www.wingsmagazine.com

Features Operations
Leading Edge: Honouring the leaders of tomorrow

"Just move a little more to your right, Mike. That’s it, now just twist your body a bit more, just like so. Hey, we don’t want the CN Tower growing out of your left shoulder now do, we? Oh, and brighten up on that smile a little bit – why are you frowning? That’s right . . . you have every reason to be proud of this achievement! Sell it!”


July 9, 2013
By Stacy Bradshaw


Topics

"Just move a little more to your right, Mike. That’s it, now just twist
your body a bit more, just like so. Hey, we don’t want the CN Tower
growing out of your left shoulder now do, we? Oh, and brighten up on
that smile a little bit – why are you frowning? That’s right . . . you
have every reason to be proud of this achievement! Sell it!”

It’s a
warm, sunny morning at Toronto’s Billy Bishop City Centre Airport and
I’m putting poor Michael Schuster, left, with his buddy John, through
the ringer. The 33-year-old Guelph native, Porter Airlines pilot and
president of aviation consulting firm Aviation Solutions, has now been
photographed about 200 times for a potential cover image for Wings
magazine.

But in spite of the at times uncomfortable photo barrage
and multiple scenarios I am putting him through, Schuster’s resolve
doesn’t break once – in fact, he’s handling it all in a calm, highly
professional manner, cool as a cucumber. Deep down, I think he’s even
having some fun out there in the blazing sun.

Schuster is
professional, resourceful and understands the aviation game and
everything it entails – all at the ripe old age of 33. This is highly
apparent when we start bantering about his life as a pilot, his years of
training, his philosophies on the development of young pilots in
today’s environment, and the safety standards that he believes need to
change within the Canadian aviation landscape. He’s a man with a plan,
and armed with a pedigree that includes stints as a flight instructor
for several firms and schools and a commitment to giving back to the
industry he is passionate about, Schuster shows precisely the kind of
leadership and commitment to aviation excellence that made him a
deserving recipient of one of Wings and Helicopters magazines’ inaugural
Top 10 Under 40 awards (see, “Finding next-gen achievers,” pg. 18). And
the good news? He’s just one of 10 (actually 11) who received an award
in 2013 for precisely this type of personal drive.

The Top 10 Under
40 awards were developed this spring in a collaborative effort by the
editorial and marketing departments at Wings and Helicopters to uncover
and honour the achievements of the next generation of aviation
superstars. In an industry clamouring to fill a growing void of retiring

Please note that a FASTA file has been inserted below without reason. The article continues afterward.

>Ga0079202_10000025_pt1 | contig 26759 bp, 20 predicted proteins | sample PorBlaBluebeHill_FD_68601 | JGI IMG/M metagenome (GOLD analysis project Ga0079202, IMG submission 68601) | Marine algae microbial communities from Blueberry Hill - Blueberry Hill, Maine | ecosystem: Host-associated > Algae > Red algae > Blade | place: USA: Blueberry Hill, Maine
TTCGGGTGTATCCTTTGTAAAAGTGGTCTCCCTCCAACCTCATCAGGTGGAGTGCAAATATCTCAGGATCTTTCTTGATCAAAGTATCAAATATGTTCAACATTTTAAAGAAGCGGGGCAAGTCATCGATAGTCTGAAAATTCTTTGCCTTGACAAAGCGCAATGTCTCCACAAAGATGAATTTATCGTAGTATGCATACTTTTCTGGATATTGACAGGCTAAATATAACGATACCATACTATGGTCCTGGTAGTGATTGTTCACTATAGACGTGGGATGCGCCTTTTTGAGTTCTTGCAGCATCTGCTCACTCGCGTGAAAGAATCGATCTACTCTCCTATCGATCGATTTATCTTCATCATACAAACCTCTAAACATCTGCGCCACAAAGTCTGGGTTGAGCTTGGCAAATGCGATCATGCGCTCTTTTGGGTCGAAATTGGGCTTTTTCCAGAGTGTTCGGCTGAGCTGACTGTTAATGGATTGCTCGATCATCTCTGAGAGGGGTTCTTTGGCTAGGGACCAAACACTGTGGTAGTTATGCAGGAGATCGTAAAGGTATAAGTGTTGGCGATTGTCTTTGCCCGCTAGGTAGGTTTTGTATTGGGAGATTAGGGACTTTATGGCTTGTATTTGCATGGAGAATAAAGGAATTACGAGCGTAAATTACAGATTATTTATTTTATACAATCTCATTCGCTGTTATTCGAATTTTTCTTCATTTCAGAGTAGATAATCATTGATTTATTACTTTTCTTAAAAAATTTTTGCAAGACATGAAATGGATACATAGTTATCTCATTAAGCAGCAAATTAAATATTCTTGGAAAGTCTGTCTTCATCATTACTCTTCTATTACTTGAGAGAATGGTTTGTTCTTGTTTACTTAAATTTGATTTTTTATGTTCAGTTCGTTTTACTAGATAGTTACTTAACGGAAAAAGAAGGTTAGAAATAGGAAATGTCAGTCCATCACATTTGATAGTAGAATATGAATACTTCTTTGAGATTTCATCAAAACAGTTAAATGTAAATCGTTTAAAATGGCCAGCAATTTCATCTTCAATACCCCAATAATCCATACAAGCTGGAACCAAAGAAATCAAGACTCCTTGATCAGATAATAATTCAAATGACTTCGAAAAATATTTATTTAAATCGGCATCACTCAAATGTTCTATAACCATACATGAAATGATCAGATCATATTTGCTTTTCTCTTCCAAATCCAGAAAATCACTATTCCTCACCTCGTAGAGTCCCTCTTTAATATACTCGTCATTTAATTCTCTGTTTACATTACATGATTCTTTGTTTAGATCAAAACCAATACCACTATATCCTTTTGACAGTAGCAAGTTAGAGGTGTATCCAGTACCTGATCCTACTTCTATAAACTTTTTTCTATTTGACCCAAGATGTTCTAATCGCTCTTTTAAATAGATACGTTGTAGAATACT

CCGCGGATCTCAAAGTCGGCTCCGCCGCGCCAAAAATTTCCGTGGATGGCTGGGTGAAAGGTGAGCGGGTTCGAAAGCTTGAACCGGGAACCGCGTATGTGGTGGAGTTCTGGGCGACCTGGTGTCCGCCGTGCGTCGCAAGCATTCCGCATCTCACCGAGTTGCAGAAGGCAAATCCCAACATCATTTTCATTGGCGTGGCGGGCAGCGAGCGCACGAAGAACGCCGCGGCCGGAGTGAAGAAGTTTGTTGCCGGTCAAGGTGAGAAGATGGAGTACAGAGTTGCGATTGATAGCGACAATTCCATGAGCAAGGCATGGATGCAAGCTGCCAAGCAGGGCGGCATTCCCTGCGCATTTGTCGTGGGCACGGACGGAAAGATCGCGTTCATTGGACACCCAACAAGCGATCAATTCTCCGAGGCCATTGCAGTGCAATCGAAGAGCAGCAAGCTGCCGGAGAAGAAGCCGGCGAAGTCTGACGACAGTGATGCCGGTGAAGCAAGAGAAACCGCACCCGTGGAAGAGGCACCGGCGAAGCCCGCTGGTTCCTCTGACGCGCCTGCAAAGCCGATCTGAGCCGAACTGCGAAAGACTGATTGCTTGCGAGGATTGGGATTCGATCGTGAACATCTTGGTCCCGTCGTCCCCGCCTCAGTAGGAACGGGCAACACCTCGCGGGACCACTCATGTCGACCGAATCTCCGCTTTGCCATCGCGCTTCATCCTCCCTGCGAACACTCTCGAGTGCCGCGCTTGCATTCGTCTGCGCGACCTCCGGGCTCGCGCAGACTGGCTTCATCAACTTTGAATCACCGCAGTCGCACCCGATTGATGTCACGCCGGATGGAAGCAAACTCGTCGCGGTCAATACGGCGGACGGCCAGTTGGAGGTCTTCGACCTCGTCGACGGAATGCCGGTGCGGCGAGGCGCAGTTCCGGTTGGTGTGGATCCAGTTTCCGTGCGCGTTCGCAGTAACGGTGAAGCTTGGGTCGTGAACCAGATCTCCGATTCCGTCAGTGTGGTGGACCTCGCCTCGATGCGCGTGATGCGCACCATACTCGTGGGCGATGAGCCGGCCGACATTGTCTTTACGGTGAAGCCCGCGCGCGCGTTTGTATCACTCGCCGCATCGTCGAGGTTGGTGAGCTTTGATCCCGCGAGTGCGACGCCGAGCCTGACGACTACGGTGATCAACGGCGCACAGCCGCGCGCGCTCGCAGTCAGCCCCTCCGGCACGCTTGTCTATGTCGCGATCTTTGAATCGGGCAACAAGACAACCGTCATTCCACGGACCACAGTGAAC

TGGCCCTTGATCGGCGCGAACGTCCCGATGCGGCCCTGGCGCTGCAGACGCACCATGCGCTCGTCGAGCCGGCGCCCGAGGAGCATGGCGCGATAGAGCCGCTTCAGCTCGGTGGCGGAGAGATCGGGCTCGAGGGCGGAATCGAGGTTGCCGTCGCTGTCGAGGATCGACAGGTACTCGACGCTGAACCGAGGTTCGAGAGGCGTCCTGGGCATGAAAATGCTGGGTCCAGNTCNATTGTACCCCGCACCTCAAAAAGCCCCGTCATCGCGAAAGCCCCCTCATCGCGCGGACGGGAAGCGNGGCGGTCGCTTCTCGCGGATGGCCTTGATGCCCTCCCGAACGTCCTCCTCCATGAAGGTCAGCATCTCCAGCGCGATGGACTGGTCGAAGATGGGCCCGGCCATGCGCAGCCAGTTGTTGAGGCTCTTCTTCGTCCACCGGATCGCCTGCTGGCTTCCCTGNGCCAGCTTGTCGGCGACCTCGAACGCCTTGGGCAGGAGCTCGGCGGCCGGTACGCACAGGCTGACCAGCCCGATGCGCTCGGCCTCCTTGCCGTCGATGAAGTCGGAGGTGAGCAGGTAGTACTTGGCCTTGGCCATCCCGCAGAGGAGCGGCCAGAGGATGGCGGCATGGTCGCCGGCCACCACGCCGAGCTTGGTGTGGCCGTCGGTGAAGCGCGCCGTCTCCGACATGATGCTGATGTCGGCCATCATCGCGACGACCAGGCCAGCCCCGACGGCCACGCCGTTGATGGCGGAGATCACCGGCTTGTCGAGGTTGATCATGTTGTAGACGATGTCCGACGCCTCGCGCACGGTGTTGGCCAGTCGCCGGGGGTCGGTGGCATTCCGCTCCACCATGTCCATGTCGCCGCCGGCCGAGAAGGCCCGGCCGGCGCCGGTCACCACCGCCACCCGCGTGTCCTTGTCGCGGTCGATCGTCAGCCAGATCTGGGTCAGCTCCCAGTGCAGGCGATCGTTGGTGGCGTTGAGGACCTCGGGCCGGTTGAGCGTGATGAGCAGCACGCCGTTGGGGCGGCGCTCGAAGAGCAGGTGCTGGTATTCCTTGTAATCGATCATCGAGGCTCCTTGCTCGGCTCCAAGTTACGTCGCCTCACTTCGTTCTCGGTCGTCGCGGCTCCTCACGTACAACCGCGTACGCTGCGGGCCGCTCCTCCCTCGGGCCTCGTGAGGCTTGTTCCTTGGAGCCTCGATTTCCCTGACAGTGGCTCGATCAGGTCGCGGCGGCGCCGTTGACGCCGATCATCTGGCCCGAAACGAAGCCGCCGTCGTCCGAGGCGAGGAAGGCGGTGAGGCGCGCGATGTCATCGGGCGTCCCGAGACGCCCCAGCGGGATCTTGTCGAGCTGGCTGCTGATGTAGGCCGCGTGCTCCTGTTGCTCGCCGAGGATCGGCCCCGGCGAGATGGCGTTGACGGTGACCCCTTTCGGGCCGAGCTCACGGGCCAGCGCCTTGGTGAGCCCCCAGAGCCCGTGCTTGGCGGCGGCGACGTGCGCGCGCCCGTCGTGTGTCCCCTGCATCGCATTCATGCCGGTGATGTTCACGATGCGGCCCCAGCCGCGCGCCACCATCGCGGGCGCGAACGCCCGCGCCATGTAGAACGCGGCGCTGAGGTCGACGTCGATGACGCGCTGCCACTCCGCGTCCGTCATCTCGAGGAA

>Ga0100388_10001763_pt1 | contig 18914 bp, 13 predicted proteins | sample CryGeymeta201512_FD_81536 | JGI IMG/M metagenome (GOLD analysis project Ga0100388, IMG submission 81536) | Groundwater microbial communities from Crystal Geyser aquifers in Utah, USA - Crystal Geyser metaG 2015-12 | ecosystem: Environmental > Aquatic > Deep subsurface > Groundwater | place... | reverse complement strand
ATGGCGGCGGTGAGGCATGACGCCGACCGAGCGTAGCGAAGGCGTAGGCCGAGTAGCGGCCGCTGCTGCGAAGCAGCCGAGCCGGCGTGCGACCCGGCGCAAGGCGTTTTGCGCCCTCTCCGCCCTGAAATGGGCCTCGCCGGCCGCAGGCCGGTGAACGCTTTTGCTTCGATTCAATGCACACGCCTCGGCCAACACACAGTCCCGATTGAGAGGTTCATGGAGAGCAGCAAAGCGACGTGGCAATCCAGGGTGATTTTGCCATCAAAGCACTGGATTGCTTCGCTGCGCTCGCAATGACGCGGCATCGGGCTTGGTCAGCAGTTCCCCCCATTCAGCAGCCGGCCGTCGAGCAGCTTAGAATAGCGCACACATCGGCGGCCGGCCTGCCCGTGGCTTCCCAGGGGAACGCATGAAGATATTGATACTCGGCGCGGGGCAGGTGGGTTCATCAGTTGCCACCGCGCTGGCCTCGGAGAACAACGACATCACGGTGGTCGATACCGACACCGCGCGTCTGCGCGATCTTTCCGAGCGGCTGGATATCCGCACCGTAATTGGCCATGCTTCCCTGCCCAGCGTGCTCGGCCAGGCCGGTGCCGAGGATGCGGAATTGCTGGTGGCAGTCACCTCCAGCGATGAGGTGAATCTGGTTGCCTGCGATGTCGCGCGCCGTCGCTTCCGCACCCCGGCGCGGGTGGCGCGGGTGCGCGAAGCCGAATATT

pilots, maintenance workers, business administration professionals and
more, our goal was to identify young professionals making a difference
in a variety of realms, within their organizations and the industry. It
was our goal to feature new leaders ready to carry the torch.

The
response to the initiative was strong, with plenty of nominations in
both the rotary- and fixed-wing realms. The unique thing about this
contest is that it’s not all about pilots: it’s about professionals
flying high in a variety of disciplines from maintenance to business
operations.

It also was refreshing to see a number of nominations
from women excelling in various aviation disciplines. The aviation world
is a male-dominated industry, but there are countless women making
inroads in it. Young achievers such as Trisha Lakatos, business
development director at ACASS in Montreal, and Jen Norie, general
manager of VIH Helicopters in Victoria, B.C., perfectly illustrate this
point. Both have reached high levels of achievement within their
organizations and within the industry itself, a testament to their
internal drive and commitment.

It’s also about something more, a
motivation all winners show – a true passion for aviation that drives
them to reach new heights, and challenge themselves to reach higher
still.

On many occasions in the past few years, the question of how
prepared the aviation industry is for the future has been addressed in
the many interviews I have had with top industry executives. Key
corporate leaders often pause, and say “finding top talent” is their
organization’s greatest challenge – those with the right mix of savvy
and smarts, confidence and know-how to redefine corporate realities and
lead future generations of employees. As our award winners illustrate,
there are reasons for considerable optimism: the aviation landscape is
obviously rich with precisely these kinds of individuals.

Wings and
Helicopters congratulates all the Top 10 Under 40 winners. May you
continue to strive to reach new heights and foster change in the months
and years ahead. It’s precisely what this industry needs.


Print this page

Related



Leave a Reply

Your email address will not be published. Required fields are marked *

*